The Kinsey Scale
The Heterosexual-Homosexual Rating Scale, sometimes referred to as the “Kinsey Scale,” was developed by Alfred Kinsey and his colleagues Wardell Pomeroy and Clyde Martin in 1948, in order to account for research findings that showed people did not fit into neat and exclusive heterosexual or homosexual categories.
Interviewing people about their sexual histories, the Kinsey team found that, for many people, sexual behaviour, thoughts and feelings towards the same or opposite sex was not always consistent across time. Though the majority of men and women reported being exclusively heterosexual, and a percentage reported exclusively homosexual behaviour and attractions, many individuals disclosed behaviours or thoughts somewhere in between.
Graphic by Michael J DiMotta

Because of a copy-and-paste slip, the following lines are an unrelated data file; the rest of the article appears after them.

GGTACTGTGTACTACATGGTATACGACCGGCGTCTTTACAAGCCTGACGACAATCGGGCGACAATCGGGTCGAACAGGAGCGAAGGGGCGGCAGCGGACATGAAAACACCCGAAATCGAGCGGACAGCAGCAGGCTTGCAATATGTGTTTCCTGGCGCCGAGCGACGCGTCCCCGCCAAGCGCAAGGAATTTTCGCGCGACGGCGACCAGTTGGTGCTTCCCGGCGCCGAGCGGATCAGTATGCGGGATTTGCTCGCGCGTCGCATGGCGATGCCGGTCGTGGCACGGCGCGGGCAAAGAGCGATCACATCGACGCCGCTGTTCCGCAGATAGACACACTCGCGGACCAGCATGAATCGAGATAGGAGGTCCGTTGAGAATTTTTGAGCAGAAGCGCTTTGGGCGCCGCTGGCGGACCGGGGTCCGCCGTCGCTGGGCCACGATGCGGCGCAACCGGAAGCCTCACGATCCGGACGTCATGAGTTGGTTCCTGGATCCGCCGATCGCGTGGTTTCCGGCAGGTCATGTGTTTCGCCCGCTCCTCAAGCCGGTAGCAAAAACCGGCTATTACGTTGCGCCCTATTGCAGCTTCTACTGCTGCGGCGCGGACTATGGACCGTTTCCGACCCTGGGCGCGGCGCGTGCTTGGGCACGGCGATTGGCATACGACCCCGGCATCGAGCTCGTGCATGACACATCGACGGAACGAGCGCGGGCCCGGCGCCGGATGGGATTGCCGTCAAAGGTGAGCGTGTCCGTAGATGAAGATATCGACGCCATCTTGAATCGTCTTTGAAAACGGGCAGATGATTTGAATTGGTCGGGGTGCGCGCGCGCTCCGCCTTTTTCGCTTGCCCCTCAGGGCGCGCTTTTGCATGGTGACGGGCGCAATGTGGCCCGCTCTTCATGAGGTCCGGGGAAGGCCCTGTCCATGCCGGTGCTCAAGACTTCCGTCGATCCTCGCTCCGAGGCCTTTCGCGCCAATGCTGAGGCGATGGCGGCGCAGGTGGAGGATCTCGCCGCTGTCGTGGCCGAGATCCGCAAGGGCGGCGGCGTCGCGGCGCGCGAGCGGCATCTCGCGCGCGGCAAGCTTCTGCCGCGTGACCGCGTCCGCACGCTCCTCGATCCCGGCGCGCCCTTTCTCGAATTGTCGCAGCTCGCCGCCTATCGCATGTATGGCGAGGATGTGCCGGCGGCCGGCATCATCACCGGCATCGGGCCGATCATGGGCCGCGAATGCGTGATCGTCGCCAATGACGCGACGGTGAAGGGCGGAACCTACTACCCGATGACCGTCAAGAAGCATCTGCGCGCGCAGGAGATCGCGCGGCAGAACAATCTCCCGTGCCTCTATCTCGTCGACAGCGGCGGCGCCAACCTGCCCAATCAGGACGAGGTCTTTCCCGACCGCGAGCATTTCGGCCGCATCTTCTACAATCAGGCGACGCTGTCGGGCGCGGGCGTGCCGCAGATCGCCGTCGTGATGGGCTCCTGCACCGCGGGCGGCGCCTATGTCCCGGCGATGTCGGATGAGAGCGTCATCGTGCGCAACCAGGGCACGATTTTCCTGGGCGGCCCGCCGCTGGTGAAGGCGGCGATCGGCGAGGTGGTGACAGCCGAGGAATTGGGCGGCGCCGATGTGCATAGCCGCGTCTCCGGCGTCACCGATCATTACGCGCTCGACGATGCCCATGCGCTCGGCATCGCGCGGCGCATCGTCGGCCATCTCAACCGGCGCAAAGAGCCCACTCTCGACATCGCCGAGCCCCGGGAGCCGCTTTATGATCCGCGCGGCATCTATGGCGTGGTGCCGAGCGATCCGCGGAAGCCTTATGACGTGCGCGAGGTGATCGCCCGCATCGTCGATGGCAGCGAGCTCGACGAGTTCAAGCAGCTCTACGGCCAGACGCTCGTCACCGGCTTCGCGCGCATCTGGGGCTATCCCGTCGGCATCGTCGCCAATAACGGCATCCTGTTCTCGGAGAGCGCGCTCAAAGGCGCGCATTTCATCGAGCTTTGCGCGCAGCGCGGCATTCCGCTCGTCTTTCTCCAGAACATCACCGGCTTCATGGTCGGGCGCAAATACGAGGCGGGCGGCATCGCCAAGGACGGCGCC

As Kinsey writes in Sexual Behavior in the Human Male (1948): “Males do not represent two discrete populations, heterosexual and homosexual. The world is not to be divided into sheep and goats…The living world is a continuum in each and every one of its aspects.”
The Kinsey Scale can’t be considered the ultimate measurement of sexual identity of course since it won’t tell you that someone might be sexually attracted to girls but romantically favouring boys or the other way around. Not to mention all the shades of the rainbow in-between gender, gender-identity, sexuality, attraction and so forth.